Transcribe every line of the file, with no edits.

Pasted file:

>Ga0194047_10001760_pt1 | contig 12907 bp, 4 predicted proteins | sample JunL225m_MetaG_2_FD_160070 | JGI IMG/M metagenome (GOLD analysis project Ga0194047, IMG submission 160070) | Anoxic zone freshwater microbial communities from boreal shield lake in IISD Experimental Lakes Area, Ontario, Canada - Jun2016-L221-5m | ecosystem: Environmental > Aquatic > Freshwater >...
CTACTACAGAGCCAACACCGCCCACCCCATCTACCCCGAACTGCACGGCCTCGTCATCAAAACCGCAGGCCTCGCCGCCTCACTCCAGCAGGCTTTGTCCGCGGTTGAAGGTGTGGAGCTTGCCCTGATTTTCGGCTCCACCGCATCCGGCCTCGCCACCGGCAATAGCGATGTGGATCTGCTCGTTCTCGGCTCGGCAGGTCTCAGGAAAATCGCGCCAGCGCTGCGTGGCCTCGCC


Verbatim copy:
>Ga0194047_10001760_pt1 | contig 12907 bp, 4 predicted proteins | sample JunL225m_MetaG_2_FD_160070 | JGI IMG/M metagenome (GOLD analysis project Ga0194047, IMG submission 160070) | Anoxic zone freshwater microbial communities from boreal shield lake in IISD Experimental Lakes Area, Ontario, Canada - Jun2016-L221-5m | ecosystem: Environmental > Aquatic > Freshwater >...
CTACTACAGAGCCAACACCGCCCACCCCATCTACCCCGAACTGCACGGCCTCGTCATCAAAACCGCAGGCCTCGCCGCCTCACTCCAGCAGGCTTTGTCCGCGGTTGAAGGTGTGGAGCTTGCCCTGATTTTCGGCTCCACCGCATCCGGCCTCGCCACCGGCAATAGCGATGTGGATCTGCTCGTTCTCGGCTCGGCAGGTCTCAGGAAAATCGCGCCAGCGCTGCGTGGCCTCGCC